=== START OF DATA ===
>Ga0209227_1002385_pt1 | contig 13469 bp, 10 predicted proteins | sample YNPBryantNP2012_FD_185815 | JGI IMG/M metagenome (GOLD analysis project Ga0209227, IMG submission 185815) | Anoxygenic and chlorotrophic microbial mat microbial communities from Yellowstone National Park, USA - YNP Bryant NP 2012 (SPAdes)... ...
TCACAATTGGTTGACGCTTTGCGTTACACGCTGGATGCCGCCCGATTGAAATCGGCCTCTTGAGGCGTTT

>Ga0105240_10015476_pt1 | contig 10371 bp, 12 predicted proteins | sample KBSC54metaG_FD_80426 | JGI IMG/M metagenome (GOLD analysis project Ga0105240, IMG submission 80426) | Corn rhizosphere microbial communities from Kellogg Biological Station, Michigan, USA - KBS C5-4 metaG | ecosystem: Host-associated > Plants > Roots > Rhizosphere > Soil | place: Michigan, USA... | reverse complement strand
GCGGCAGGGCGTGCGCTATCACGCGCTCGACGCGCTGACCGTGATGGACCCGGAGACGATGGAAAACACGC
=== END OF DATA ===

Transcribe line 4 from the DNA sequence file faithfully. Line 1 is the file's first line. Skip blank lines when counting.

GCGGCAGGGCGTGCGCTATCACGCGCTCGACGCGCTGACCGTGATGGACCCGGAGACGATGGAAAACACGC